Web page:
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The magnitude of the normal force is not fixed, but is whatever is necessary to prevent the objects from passing through each other. If you start with two blocks at relative rest, and there are no other forces, then the normal force is zero, and the blocks remain at relative rest.

people have replied, "Normal forces get cancelled out . Net force on the system is zero . So they shall continue to be in contact etc etc"

That's wrong, and your rebuttal is correct. If it were true, there could be no relative motion, since all forces obey Newton's third law.

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It sounds like your question is about the nature of normal forces.

A massive object is subject to gravity. If you drop it, the only force acting on it is gravity, and so it accelerates downward.

The same object sitting on a table is motionless. The acceleration is $0$, so the total force is $0$. The table exerts an upward force just as strong as the downward force of gravity.

If you stack another mass on top, now the downward force on the object is twice as big. The table makes its upward force twice as big to cancel it.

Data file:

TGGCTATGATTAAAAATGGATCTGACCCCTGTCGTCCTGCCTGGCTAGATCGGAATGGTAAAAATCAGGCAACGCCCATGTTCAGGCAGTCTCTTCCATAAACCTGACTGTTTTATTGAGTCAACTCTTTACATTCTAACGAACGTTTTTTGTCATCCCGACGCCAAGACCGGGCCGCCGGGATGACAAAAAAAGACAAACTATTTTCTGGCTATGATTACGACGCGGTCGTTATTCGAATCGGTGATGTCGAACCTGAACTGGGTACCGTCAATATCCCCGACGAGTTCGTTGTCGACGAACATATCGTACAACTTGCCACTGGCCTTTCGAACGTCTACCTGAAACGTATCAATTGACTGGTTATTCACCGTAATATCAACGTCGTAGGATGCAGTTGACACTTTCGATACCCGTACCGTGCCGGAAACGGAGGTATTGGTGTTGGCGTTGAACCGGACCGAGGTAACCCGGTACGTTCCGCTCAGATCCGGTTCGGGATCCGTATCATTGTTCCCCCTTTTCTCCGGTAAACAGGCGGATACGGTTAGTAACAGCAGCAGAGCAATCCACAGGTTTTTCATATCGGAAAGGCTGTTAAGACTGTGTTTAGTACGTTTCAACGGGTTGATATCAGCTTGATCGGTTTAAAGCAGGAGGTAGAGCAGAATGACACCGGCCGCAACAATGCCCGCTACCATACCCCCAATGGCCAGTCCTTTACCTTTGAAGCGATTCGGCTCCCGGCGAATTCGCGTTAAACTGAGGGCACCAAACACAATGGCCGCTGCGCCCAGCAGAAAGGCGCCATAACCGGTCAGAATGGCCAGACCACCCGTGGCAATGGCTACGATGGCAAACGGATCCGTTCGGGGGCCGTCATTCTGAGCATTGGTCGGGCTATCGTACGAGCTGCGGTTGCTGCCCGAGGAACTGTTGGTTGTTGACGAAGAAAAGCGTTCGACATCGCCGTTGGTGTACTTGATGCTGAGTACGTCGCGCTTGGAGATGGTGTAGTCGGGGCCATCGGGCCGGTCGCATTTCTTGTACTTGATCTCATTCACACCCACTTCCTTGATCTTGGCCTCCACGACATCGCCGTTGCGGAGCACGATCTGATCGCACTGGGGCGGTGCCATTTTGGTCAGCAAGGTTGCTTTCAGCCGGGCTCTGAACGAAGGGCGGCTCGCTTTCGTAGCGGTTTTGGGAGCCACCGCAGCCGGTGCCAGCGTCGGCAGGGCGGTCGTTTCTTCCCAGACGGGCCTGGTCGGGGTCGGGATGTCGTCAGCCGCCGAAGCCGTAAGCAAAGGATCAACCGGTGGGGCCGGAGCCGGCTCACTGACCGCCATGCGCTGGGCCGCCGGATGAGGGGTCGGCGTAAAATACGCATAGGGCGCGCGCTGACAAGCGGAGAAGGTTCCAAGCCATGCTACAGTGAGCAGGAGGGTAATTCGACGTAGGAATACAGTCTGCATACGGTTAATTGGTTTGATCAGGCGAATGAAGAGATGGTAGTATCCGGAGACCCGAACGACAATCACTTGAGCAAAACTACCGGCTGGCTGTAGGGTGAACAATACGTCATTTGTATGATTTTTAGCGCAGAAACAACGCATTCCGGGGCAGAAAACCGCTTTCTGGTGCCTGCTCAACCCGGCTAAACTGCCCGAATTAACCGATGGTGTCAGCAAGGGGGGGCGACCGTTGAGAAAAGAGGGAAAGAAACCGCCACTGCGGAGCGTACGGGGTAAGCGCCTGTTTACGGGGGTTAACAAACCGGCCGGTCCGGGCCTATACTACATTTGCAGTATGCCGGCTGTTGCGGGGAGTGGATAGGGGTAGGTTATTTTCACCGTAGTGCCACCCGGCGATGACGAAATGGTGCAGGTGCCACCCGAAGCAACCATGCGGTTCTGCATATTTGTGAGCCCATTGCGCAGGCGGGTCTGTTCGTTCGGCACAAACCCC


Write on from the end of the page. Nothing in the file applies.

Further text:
On the other hand, if you pick up the mass, the table does nothing to prevent you. It reduces its force to $0$, but does not reverse it to pull the object downward.

This illustrates the nature of reaction forces. Without the reaction force the mass would penetrate into the table. The reaction force is just strong enough to prevent this.

It is a little more intuitive with a spring. If you compress a spring, the spring pushes back. The harder you push, the more the spring is compressed, and the more it pushes back. If you lift your hand off, the spring does not hold onto you.

The origin of the tabletop and spring forces is the same. Atomic bonds are stiff. If you deform them, the push back to try to keep their shape.

A spring has a shape that is makes it easier to bend than a solid block of steel. The spring is made of thin coils. A small bend in each piece of the coil adds up to a big compression. The block of steel would bend a microscopic amount. And so does the table.

So for your example, two blocks sit side by side with nothing pressing them together. The force of one block pressing against the other is $0$. So the reaction force from the other block is $0$. The blocks do not push each other apart.

Suppose you squeeze them together. Then the blocks push each other apart just hard enough to keep from penetrating into each other. They stay still. If you stop pushing them together, they stop pushing each other apart.